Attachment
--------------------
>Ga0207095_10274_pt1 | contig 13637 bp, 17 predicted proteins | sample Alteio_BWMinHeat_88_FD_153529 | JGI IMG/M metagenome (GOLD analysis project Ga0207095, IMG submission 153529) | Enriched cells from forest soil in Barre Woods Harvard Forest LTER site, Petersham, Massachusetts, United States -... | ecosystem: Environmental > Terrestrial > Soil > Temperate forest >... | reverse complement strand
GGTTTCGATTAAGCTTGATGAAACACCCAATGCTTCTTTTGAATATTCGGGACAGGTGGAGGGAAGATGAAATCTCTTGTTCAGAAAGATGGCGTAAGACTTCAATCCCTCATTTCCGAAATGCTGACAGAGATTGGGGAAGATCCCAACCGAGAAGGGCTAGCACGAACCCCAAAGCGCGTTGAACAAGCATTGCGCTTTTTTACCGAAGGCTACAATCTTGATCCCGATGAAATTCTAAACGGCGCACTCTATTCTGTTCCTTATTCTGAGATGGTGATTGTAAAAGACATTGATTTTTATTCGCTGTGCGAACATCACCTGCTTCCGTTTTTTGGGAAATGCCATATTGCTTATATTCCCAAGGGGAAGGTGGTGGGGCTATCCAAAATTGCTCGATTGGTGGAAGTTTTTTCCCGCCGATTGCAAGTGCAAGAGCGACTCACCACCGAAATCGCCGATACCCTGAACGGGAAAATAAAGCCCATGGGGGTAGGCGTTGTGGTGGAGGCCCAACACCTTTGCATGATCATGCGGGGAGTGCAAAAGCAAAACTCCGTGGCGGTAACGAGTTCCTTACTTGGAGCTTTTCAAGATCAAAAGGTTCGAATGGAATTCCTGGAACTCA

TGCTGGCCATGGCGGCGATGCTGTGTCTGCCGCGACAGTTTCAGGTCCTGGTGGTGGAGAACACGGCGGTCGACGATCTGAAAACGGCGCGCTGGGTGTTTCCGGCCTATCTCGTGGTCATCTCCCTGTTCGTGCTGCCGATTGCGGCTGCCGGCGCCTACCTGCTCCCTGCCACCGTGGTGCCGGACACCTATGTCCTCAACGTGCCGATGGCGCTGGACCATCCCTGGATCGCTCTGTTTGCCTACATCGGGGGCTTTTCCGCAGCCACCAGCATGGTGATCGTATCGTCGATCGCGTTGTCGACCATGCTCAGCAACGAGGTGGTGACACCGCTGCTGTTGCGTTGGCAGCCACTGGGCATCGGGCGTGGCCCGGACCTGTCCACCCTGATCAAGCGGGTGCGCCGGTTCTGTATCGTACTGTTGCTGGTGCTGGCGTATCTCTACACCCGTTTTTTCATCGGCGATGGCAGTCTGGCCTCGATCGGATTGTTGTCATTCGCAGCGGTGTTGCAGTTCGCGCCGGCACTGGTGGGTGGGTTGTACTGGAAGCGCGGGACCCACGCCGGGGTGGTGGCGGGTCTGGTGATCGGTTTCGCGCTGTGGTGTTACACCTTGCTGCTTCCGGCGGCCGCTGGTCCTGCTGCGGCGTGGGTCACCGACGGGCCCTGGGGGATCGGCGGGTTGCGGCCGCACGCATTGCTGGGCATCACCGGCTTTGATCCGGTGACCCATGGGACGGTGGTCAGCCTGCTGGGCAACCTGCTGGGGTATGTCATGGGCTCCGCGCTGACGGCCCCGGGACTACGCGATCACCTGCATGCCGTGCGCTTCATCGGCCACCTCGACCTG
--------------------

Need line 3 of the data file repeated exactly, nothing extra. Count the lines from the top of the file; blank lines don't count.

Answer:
TGCTGGCCATGGCGGCGATGCTGTGTCTGCCGCGACAGTTTCAGGTCCTGGTGGTGGAGAACACGGCGGTCGACGATCTGAAAACGGCGCGCTGGGTGTTTCCGGCCTATCTCGTGGTCATCTCCCTGTTCGTGCTGCCGATTGCGGCTGCCGGCGCCTACCTGCTCCCTGCCACCGTGGTGCCGGACACCTATGTCCTCAACGTGCCGATGGCGCTGGACCATCCCTGGATCGCTCTGTTTGCCTACATCGGGGGCTTTTCCGCAGCCACCAGCATGGTGATCGTATCGTCGATCGCGTTGTCGACCATGCTCAGCAACGAGGTGGTGACACCGCTGCTGTTGCGTTGGCAGCCACTGGGCATCGGGCGTGGCCCGGACCTGTCCACCCTGATCAAGCGGGTGCGCCGGTTCTGTATCGTACTGTTGCTGGTGCTGGCGTATCTCTACACCCGTTTTTTCATCGGCGATGGCAGTCTGGCCTCGATCGGATTGTTGTCATTCGCAGCGGTGTTGCAGTTCGCGCCGGCACTGGTGGGTGGGTTGTACTGGAAGCGCGGGACCCACGCCGGGGTGGTGGCGGGTCTGGTGATCGGTTTCGCGCTGTGGTGTTACACCTTGCTGCTTCCGGCGGCCGCTGGTCCTGCTGCGGCGTGGGTCACCGACGGGCCCTGGGGGATCGGCGGGTTGCGGCCGCACGCATTGCTGGGCATCACCGGCTTTGATCCGGTGACCCATGGGACGGTGGTCAGCCTGCTGGGCAACCTGCTGGGGTATGTCATGGGCTCCGCGCTGACGGCCCCGGGACTACGCGATCACCTGCATGCCGTGCGCTTCATCGGCCACCTCGACCTG